How to Combat Fake Emails
Organisations can reduce the likelihood of their domains being used to support fake emails by implementing Sender Policy Framework (SPF) and Domain-based Message Authentication, Reporting and Conformance (DMARC) records in their Domain Name System (DNS) configuration. Using DMARC with DomainKeys Identified Mail (DKIM) to sign emails provides further safety against fake emails.
How to Manage Your Security When Engaging a Managed Service Provider
The compromise of several Managed Service Providers’ (MSPs) was reported in 2017. In response, the Australian Cyber Security Center (ACSC) provided organisations with the information they needed to protect themselves and others from this threat.
Implementing Application Control
Application control is one of the most effective mitigation strategies in ensuring the security of systems. As such, application control forms part of the Essential Eight from the Strategies to Mitigate Cyber Security Incidents. This document provides guidance on what application control is, what application control is not, and how to implement application control.
Implementing Certificates, TLS and HTTPS
Using the TLS and HTTPS configuration guidelines outlined in this document will help strengthen website encryption and authentication.
Implementing Multi-Factor Authentication
Multi-factor authentication is one of the most effective controls an organisation can implement to prevent an adversary from gaining access to a device or network and accessing sensitive information. When implemented correctly, multi-factor authentication can make it significantly more difficult for an adversary to steal legitimate credentials to facilitate further malicious activities on a network. Due to its effectiveness, multi-factor authentication is one of the Essential Eight from the Strategies to Mitigate Cyber Security Incidents.
Implementing Network Segmentation and Segregation
This document intends to assist staff responsible for an organisation’s network architecture and design to increase the security posture of their networks by applying network segmentation and segregation strategies.
Industrial Control Systems Remote Access Protocol
External parties may need to connect remotely to critical infrastructure control networks. This is to allow manufacturers of equipment the ability to maintain the equipment when a fault is experienced that cannot be fixed in the required timeframe. Such access to external parties will only occur in extraordinary circumstances, and will only be given at critical times where access is required to maintain the quality of everyday life in Australia.
Introduction to Cross Domain Solutions
This document introduces technical and non-technical audiences to the concept of a Cross Domain Solution (CDS), a type of security capability that is used to connect discrete systems within separate security domains in an assured manner.
17 Sep 2020
IoT Code of Practice: Guidance for Manufacturers
Internet of Things (IoT) devices need to have effective cyber security provisions to defend against potential threats.
Malicious Email Mitigation Strategies
Socially engineered emails containing malicious attachments and embedded links are routinely used in targeted cyber intrusions against organisations. This document has been developed to provide mitigation strategies for the security risks posed by these malicious emails.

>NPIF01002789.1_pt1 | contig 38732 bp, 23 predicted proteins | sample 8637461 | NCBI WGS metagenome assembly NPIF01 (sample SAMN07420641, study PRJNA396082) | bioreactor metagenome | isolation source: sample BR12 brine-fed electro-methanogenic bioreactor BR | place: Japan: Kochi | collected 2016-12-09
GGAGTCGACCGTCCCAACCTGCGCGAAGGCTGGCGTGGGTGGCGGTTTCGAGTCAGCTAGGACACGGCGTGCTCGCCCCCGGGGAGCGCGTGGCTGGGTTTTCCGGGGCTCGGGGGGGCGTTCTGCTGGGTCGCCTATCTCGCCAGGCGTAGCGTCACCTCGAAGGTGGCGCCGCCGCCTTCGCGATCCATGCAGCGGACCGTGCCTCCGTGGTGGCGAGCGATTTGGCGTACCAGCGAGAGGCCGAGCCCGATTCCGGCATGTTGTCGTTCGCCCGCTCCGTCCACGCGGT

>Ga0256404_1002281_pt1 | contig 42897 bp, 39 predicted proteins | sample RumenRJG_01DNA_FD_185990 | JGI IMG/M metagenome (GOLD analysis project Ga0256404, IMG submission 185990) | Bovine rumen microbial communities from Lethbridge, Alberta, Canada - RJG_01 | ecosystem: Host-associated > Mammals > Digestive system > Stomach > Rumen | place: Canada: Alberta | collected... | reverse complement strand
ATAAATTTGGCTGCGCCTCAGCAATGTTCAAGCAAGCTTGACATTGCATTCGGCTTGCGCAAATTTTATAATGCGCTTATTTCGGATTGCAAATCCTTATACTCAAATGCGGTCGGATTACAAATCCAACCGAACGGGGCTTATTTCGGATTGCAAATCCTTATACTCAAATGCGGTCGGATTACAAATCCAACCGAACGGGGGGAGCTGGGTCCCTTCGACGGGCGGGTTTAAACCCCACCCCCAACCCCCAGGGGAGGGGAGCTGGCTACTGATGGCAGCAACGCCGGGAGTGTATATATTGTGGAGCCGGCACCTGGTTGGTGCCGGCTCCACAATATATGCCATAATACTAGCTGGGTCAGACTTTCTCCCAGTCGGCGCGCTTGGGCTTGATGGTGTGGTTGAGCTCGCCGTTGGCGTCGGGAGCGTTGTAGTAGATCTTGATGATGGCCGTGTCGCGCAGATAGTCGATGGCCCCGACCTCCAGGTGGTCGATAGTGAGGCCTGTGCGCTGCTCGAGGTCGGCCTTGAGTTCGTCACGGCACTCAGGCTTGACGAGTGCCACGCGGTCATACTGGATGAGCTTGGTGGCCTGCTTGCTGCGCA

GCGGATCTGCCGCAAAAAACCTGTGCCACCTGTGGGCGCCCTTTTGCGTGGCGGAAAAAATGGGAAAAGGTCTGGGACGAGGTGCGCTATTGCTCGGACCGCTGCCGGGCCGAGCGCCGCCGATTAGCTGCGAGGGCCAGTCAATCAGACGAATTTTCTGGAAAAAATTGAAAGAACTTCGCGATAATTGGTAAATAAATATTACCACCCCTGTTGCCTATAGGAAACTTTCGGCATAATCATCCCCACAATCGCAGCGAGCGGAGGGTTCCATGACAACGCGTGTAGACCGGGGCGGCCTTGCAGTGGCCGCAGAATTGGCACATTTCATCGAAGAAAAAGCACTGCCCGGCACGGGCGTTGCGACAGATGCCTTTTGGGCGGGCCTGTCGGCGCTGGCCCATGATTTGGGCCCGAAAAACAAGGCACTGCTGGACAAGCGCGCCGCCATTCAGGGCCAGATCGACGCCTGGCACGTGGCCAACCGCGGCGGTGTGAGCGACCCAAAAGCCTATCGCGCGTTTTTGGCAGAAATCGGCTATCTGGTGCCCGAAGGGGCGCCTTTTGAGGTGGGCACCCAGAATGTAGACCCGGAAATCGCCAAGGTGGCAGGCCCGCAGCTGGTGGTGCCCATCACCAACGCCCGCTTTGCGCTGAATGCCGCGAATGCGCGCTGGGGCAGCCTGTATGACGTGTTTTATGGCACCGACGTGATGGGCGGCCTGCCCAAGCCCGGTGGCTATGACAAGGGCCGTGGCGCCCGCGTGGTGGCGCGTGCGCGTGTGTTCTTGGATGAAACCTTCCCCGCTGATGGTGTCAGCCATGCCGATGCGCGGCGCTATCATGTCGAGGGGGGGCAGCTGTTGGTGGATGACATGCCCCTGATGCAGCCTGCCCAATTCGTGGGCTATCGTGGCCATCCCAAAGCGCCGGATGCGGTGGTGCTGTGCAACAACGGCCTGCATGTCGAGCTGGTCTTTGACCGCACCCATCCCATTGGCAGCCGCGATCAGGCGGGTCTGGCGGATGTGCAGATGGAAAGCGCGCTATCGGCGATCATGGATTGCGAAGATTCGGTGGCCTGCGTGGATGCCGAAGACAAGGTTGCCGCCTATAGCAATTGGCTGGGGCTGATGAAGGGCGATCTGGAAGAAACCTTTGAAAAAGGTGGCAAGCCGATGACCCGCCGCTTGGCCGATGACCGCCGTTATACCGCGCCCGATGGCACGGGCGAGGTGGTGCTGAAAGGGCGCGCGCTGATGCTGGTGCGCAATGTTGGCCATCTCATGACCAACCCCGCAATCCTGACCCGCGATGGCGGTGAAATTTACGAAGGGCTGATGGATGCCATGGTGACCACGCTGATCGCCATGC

Managed Service Providers: How to Manage Risk to Customer Networks
The compromise of several Managed Service Providers (MSPs) was reported in 2017. In response, the Australian Cyber Security Center (ACSC) provided organisations with the information they needed to protect themselves and others from this threat.
Mergers, Acquisitions and Machinery of Government Changes
This publication provides guidance on strategies that organisations can apply during mergers, acquisitions and Machinery of Government changes.
Microsoft Office Macro Security
Microsoft Office applications can execute macros to automate routine tasks. However, macros can contain malicious code resulting in unauthorised access to sensitive information as part of a targeted cyber intrusion. This document has been developed to discuss approaches that can be applied by organisations to secure systems against malicious macros while balancing both their business and security requirements.
Mitigating Drive-by Downloads
Adversaries are increasingly using drive‐by download techniques to deliver malicious software that compromises computers. This document explains how drive‐by downloads operate and how compromise from these techniques can be mitigated.
Mitigating Java-based Intrusions
Java applications are widely deployed by organisations. As such, exploiting security vulnerabilities in the Java platform is particularly attractive to adversaries seeking unauthorised access to organisations’ networks.
Mitigating the Use of Stolen Credentials
This document explains the risks posed by the use of stolen credentials and how they can be mitigated.
01 Dec 2017
For most of us, the internet opens up new opportunities. We can shop, bank, research, work and connect when and where we want to.
Preparing for and Responding to Cyber Security Incidents
The Australian Cyber Security Centre (ACSC) is responsible for monitoring and responding to cyber threats targeting Australian interests. The ACSC can help organisations respond to cyber security incidents. Reporting cyber security incidents ensures that the ACSC can provide timely assistance.
Australian Cyber Security Hotline
1300 CYBER1(1300 292 371)